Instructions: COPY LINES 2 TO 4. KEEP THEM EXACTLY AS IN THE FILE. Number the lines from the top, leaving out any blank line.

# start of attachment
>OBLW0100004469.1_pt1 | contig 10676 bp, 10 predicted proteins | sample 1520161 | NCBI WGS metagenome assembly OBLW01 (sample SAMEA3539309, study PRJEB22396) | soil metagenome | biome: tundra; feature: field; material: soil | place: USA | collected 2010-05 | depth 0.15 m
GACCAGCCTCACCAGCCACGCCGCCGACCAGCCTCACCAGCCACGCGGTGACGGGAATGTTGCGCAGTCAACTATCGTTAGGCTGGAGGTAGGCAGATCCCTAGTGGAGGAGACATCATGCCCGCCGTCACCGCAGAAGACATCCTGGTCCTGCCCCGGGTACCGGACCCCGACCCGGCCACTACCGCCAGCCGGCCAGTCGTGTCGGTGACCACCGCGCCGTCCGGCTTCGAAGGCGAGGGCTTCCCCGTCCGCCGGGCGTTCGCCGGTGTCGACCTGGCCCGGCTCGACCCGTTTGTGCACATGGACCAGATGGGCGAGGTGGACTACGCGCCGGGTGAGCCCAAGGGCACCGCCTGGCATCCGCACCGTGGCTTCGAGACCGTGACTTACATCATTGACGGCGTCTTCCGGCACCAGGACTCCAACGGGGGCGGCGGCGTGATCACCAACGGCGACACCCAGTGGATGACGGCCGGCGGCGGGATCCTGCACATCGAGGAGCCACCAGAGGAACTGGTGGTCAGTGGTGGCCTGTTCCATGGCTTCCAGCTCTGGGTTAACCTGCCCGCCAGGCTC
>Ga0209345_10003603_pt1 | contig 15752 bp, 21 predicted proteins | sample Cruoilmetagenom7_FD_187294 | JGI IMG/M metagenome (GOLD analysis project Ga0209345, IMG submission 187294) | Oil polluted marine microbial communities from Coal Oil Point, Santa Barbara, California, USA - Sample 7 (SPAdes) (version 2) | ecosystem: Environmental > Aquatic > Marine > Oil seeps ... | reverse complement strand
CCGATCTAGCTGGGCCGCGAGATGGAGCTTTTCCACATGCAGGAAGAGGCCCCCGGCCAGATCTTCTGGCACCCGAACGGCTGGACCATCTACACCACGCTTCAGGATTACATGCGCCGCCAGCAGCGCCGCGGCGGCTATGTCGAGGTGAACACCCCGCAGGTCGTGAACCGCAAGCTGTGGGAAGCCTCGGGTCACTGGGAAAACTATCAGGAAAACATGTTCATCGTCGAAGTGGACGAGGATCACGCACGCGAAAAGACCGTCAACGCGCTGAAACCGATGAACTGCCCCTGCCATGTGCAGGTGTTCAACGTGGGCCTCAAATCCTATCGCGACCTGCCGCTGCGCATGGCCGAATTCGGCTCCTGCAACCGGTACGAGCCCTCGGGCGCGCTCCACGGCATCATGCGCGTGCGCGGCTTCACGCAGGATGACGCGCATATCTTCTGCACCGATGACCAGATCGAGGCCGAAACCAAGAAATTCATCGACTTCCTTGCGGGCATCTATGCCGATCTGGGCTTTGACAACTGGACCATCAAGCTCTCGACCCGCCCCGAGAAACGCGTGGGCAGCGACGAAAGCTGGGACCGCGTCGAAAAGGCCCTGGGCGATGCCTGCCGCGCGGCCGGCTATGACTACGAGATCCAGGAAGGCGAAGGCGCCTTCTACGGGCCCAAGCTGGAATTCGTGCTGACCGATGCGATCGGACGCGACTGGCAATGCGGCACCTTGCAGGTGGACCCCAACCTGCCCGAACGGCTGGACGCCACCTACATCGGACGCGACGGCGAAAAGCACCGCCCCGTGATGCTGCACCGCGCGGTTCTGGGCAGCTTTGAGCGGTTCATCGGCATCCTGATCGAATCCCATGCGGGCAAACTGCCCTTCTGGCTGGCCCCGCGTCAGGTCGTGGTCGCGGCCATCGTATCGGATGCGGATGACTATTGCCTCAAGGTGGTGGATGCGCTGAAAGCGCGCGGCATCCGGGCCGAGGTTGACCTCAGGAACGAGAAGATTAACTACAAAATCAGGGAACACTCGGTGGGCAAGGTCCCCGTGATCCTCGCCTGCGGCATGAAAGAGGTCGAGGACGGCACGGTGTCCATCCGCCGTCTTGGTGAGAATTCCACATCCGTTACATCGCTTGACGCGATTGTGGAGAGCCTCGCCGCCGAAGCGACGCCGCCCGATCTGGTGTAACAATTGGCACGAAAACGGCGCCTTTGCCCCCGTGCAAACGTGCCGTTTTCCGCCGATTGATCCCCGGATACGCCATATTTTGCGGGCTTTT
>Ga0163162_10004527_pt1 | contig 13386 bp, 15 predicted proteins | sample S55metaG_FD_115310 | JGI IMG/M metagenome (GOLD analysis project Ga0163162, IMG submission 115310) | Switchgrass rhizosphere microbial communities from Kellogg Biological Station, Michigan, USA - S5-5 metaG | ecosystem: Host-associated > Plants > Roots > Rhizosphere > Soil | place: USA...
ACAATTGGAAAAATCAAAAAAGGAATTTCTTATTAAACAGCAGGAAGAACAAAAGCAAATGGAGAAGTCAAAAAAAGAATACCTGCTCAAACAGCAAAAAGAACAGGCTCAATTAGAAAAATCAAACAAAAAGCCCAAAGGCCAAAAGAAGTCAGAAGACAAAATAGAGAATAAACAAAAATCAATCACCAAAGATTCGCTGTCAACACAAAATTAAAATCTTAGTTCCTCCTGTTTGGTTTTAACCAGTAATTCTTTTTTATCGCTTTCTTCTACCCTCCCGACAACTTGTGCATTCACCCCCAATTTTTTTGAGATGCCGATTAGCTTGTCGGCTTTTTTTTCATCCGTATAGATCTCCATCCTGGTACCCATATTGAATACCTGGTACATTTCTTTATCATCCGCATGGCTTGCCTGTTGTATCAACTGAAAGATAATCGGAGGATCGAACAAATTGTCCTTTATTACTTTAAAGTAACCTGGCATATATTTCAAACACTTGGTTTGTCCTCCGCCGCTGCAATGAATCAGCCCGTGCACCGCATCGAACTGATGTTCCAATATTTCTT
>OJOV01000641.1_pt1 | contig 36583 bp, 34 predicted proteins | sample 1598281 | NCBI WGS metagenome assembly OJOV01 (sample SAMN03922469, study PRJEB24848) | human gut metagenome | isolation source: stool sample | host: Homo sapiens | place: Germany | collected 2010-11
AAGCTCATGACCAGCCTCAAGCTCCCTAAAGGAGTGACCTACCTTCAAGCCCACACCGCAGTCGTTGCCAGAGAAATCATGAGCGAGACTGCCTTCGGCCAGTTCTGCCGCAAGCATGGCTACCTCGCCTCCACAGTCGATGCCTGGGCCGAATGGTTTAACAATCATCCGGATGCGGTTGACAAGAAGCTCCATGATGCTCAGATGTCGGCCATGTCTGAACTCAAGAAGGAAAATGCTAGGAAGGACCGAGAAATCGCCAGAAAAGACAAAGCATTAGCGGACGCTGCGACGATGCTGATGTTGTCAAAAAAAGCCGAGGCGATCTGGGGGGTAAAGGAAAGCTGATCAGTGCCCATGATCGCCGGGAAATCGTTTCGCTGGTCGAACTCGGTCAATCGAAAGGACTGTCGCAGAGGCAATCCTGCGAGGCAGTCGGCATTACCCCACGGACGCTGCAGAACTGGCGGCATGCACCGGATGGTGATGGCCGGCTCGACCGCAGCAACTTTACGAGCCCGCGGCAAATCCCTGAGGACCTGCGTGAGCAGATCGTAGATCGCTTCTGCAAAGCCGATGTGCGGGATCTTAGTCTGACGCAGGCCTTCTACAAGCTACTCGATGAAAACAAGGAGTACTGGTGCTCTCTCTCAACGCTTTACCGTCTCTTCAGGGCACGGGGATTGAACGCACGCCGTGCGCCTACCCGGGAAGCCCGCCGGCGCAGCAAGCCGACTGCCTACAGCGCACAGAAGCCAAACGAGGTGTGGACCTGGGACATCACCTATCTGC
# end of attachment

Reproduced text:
GACCAGCCTCACCAGCCACGCCGCCGACCAGCCTCACCAGCCACGCGGTGACGGGAATGTTGCGCAGTCAACTATCGTTAGGCTGGAGGTAGGCAGATCCCTAGTGGAGGAGACATCATGCCCGCCGTCACCGCAGAAGACATCCTGGTCCTGCCCCGGGTACCGGACCCCGACCCGGCCACTACCGCCAGCCGGCCAGTCGTGTCGGTGACCACCGCGCCGTCCGGCTTCGAAGGCGAGGGCTTCCCCGTCCGCCGGGCGTTCGCCGGTGTCGACCTGGCCCGGCTCGACCCGTTTGTGCACATGGACCAGATGGGCGAGGTGGACTACGCGCCGGGTGAGCCCAAGGGCACCGCCTGGCATCCGCACCGTGGCTTCGAGACCGTGACTTACATCATTGACGGCGTCTTCCGGCACCAGGACTCCAACGGGGGCGGCGGCGTGATCACCAACGGCGACACCCAGTGGATGACGGCCGGCGGCGGGATCCTGCACATCGAGGAGCCACCAGAGGAACTGGTGGTCAGTGGTGGCCTGTTCCATGGCTTCCAGCTCTGGGTTAACCTGCCCGCCAGGCTC
>Ga0209345_10003603_pt1 | contig 15752 bp, 21 predicted proteins | sample Cruoilmetagenom7_FD_187294 | JGI IMG/M metagenome (GOLD analysis project Ga0209345, IMG submission 187294) | Oil polluted marine microbial communities from Coal Oil Point, Santa Barbara, California, USA - Sample 7 (SPAdes) (version 2) | ecosystem: Environmental > Aquatic > Marine > Oil seeps ... | reverse complement strand
CCGATCTAGCTGGGCCGCGAGATGGAGCTTTTCCACATGCAGGAAGAGGCCCCCGGCCAGATCTTCTGGCACCCGAACGGCTGGACCATCTACACCACGCTTCAGGATTACATGCGCCGCCAGCAGCGCCGCGGCGGCTATGTCGAGGTGAACACCCCGCAGGTCGTGAACCGCAAGCTGTGGGAAGCCTCGGGTCACTGGGAAAACTATCAGGAAAACATGTTCATCGTCGAAGTGGACGAGGATCACGCACGCGAAAAGACCGTCAACGCGCTGAAACCGATGAACTGCCCCTGCCATGTGCAGGTGTTCAACGTGGGCCTCAAATCCTATCGCGACCTGCCGCTGCGCATGGCCGAATTCGGCTCCTGCAACCGGTACGAGCCCTCGGGCGCGCTCCACGGCATCATGCGCGTGCGCGGCTTCACGCAGGATGACGCGCATATCTTCTGCACCGATGACCAGATCGAGGCCGAAACCAAGAAATTCATCGACTTCCTTGCGGGCATCTATGCCGATCTGGGCTTTGACAACTGGACCATCAAGCTCTCGACCCGCCCCGAGAAACGCGTGGGCAGCGACGAAAGCTGGGACCGCGTCGAAAAGGCCCTGGGCGATGCCTGCCGCGCGGCCGGCTATGACTACGAGATCCAGGAAGGCGAAGGCGCCTTCTACGGGCCCAAGCTGGAATTCGTGCTGACCGATGCGATCGGACGCGACTGGCAATGCGGCACCTTGCAGGTGGACCCCAACCTGCCCGAACGGCTGGACGCCACCTACATCGGACGCGACGGCGAAAAGCACCGCCCCGTGATGCTGCACCGCGCGGTTCTGGGCAGCTTTGAGCGGTTCATCGGCATCCTGATCGAATCCCATGCGGGCAAACTGCCCTTCTGGCTGGCCCCGCGTCAGGTCGTGGTCGCGGCCATCGTATCGGATGCGGATGACTATTGCCTCAAGGTGGTGGATGCGCTGAAAGCGCGCGGCATCCGGGCCGAGGTTGACCTCAGGAACGAGAAGATTAACTACAAAATCAGGGAACACTCGGTGGGCAAGGTCCCCGTGATCCTCGCCTGCGGCATGAAAGAGGTCGAGGACGGCACGGTGTCCATCCGCCGTCTTGGTGAGAATTCCACATCCGTTACATCGCTTGACGCGATTGTGGAGAGCCTCGCCGCCGAAGCGACGCCGCCCGATCTGGTGTAACAATTGGCACGAAAACGGCGCCTTTGCCCCCGTGCAAACGTGCCGTTTTCCGCCGATTGATCCCCGGATACGCCATATTTTGCGGGCTTTT